Edited by buddy215216, 04 July 2008 - 05:32 PM.
Posted 04 July 2008 - 05:26 PM
Posted 04 July 2008 - 05:47 PM
Posted 04 July 2008 - 05:48 PM
Welcome to IFI you've come to the right place to get all the info you need, but first click on User CP at the top of the page and add your location so you can get hooked up with people that may have knowlege about your specific area(suppliers,groups,etc) check the blueprints and getting started sections, they have lotsa forge plans with the simplest being the 55 side draft. I built mine out of a old gas waterheater tank ,some vent pipe, clay and a hairdryer... check out my page below for the details
All that is necessary for the triumph of evil is that good men do nothing- Edmund Burke
Posted 04 July 2008 - 06:08 PM
Posted 04 July 2008 - 06:14 PM
Gas and charcoal will be more expensive than coal. Coke will be more expensive per poundage but 50 pounds of coke roughly equals 70 pound of coal.
Posted 04 July 2008 - 06:25 PM
Posted 04 July 2008 - 07:51 PM
Posted 04 July 2008 - 08:13 PM
p.s. i have looked in the blueprints but i can find a forge design for a coal or coke forge i only found a gas one.
Edited by buddy215216, 04 July 2008 - 09:30 PM.
Posted 04 July 2008 - 10:12 PM
The fuel is just a way to get the metal hot, and a forge is just a way to contain the fire. You should first find what fuels are available in your area and use that fuel. Second, find a source for a fuel you like. And there is no reason not to have two forges and run two different types of fuels.
If someone questions your standards, they are not high enough.
Do not build a box, that way you do not have to think outside the box.
Posted 04 July 2008 - 10:43 PM
The brake drum forge is 2 videos 19 minutes in length. The making charcoal is 2 videos 15 minutes in length.
Posted 05 July 2008 - 06:57 PM
Pres: Owen Bostram
99 Chase Hill Road
Ashaway, RI 02804
Ed: Fred Mikkelson
23 Waterman Drive
North Scituate, RI 02857-2036
New England Blacksmiths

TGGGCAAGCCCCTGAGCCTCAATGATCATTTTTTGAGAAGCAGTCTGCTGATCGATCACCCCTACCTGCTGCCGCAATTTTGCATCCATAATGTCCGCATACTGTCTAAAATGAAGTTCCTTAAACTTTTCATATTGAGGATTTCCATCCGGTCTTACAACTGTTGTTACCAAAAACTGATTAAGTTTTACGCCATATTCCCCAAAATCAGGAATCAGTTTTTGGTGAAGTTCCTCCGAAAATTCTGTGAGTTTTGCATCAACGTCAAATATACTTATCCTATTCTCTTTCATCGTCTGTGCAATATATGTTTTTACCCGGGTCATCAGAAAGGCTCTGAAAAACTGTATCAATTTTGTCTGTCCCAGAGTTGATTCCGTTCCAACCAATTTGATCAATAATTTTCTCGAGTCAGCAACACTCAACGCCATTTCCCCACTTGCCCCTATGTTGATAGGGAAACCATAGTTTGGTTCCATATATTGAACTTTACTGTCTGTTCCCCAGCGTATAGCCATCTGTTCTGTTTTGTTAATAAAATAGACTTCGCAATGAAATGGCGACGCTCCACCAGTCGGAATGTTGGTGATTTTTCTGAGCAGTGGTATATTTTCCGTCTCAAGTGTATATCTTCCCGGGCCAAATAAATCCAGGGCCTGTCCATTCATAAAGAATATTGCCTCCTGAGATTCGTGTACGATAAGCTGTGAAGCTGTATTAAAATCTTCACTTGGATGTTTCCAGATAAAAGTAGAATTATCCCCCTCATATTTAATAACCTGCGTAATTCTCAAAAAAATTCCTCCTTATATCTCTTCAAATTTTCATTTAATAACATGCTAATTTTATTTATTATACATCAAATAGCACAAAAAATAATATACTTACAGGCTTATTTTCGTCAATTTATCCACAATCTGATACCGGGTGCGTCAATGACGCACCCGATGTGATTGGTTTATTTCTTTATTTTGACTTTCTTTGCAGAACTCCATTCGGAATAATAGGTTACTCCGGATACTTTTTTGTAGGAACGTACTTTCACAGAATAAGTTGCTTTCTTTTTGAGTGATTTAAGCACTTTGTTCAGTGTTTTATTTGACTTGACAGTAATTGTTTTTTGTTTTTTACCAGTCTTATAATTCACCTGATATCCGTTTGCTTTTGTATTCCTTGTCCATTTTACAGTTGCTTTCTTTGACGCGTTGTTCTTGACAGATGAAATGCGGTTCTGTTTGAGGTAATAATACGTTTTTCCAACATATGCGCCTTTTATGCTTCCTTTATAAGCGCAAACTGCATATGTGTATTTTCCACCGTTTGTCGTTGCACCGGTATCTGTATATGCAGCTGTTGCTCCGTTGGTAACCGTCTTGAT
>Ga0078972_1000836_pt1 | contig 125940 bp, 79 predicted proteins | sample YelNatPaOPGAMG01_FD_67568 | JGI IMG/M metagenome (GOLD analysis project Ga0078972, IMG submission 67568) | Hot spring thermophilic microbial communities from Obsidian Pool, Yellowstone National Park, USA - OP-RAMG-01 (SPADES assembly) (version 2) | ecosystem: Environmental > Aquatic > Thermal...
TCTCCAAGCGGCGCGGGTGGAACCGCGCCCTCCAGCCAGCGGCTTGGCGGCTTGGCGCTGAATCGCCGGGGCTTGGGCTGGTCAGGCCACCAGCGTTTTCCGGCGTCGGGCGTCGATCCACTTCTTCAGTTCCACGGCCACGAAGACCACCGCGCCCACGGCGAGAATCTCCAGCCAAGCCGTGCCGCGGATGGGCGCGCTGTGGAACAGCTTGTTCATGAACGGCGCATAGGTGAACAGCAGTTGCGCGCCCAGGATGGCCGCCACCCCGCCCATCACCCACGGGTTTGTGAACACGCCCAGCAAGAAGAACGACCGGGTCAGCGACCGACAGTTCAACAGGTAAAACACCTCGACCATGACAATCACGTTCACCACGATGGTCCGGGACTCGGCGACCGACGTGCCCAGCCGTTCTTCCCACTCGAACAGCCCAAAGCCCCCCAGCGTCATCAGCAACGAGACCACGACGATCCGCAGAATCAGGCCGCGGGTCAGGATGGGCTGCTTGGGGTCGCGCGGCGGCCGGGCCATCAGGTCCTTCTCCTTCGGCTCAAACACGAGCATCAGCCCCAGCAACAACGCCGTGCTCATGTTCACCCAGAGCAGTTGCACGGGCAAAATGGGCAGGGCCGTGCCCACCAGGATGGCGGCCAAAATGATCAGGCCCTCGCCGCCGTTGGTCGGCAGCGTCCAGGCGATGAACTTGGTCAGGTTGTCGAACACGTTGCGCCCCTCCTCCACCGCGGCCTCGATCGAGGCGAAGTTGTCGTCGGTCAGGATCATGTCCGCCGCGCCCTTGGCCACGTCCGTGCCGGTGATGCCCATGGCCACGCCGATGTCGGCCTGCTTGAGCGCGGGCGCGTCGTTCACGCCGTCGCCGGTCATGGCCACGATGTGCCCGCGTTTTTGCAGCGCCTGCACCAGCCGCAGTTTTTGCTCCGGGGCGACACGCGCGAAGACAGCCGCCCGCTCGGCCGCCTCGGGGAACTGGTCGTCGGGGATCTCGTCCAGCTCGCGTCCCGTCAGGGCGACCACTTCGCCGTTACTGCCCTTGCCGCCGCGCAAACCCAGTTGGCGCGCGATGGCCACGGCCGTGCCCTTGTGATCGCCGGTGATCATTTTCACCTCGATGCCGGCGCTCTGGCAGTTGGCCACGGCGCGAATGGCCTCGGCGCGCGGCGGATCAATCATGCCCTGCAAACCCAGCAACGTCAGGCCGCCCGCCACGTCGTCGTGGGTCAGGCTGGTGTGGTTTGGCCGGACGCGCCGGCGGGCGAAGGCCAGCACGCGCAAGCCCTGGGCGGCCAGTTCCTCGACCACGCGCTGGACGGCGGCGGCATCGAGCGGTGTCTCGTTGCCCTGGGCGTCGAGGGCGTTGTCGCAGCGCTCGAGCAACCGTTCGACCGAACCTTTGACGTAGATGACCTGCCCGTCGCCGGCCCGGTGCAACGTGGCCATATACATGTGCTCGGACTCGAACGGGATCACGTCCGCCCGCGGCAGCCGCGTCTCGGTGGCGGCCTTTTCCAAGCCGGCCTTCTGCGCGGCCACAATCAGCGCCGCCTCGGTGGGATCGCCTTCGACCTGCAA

Posted 05 July 2008 - 09:10 PM
Posted 05 July 2008 - 09:33 PM
Posted 22 August 2008 - 08:37 PM
For 13 I would actually recommend making a charcoal forge for your first forge.
Brake drum forges are great with coal and coke, but there are some differences in forge designs between coal and charcoal you should know about.
Coal and coke are much heavier than charcoal and their forge designs tend to be what's called "bottom blast" design. The air delivery comes up from the bottom of the firepot (in this case, the brake drum) through a opening in the centre attached to the tuyere. This gives you an efficient and controlled burn of your fuel.
Charcoal forges are usually "side blast" design which means the air is delivered from the side of the fuel pile through the tuyere. There are some charcoal forges that have air delivery from below, but these tend to have small holes in the tuyere for the air instead of large openings (1" or larger) like in other forges. There are some great plans for a washtub forge in this forum (look them up).
The reason for this major difference in coal and charcoal is mainly because charcoal in a bottom blast forge (like a brake drum) would be blown up and out of the forge by the air balst because it is so light - this makes a huge shower of sparks and embers making a very dangerous situation. This doesn't happen with coal or coke because it is heavier.
Charcoal forges are really easy to build. You could build a simple forge with a 4" deep table packed to the top with sand, some fireplace bricks as a heat shield for your air supply, a 1" steel or copper pipe for your tuyere and an old hairdryer with a high and low speed for your blower - no welding skills needed. Should do for most smithing applications as you learn techniques (maybe not forge welding).
The other reason I recommend charcoal is that it is usually easier to find and buy than coal or coke (depending where you live). You do burn up charcoal much faster than coal or coke, but you're only 13, you're not making a carreer of this (at least not yet) so you probably won't be running your forge as long as some of the people in this forum do. Fuel costs won't be as crucial an issue for you as it would be for a full-time smith. A jumbo bag of charcoal can last you quite a while when you're first starting out. Later as you get older and more experience under your hammer, you can always switch to coal, coke or propane.
The other thing i like about charcoal is its safety. Coal and coke can stay hot for quite a while after you've turned off your blower and finished for the day. You could have glowing hot coals underneath a layer that looks like it's cold. Charcoal burns itself out completely in a shorter time. Its a minor point but I feel better at the end of a demo knowing that I will end up with cold ashes when I pack stuff up.
I'm glad to here your parents are supportive in this - you're a lucky guy. I hope you have a lot of fun with whatever forge you build.
Don't be afraid to ask question - you have an unbelievable resource in the skills and knowledge from all the people on this forum.
Sam Falzone - Oakhammer Forge
Posted 22 August 2008 - 08:48 PM
Here's a link for that washtub charcoal forge I mentioned.
Sam Falzone - Oakhammer Forge
Posted 24 August 2008 - 12:06 PM
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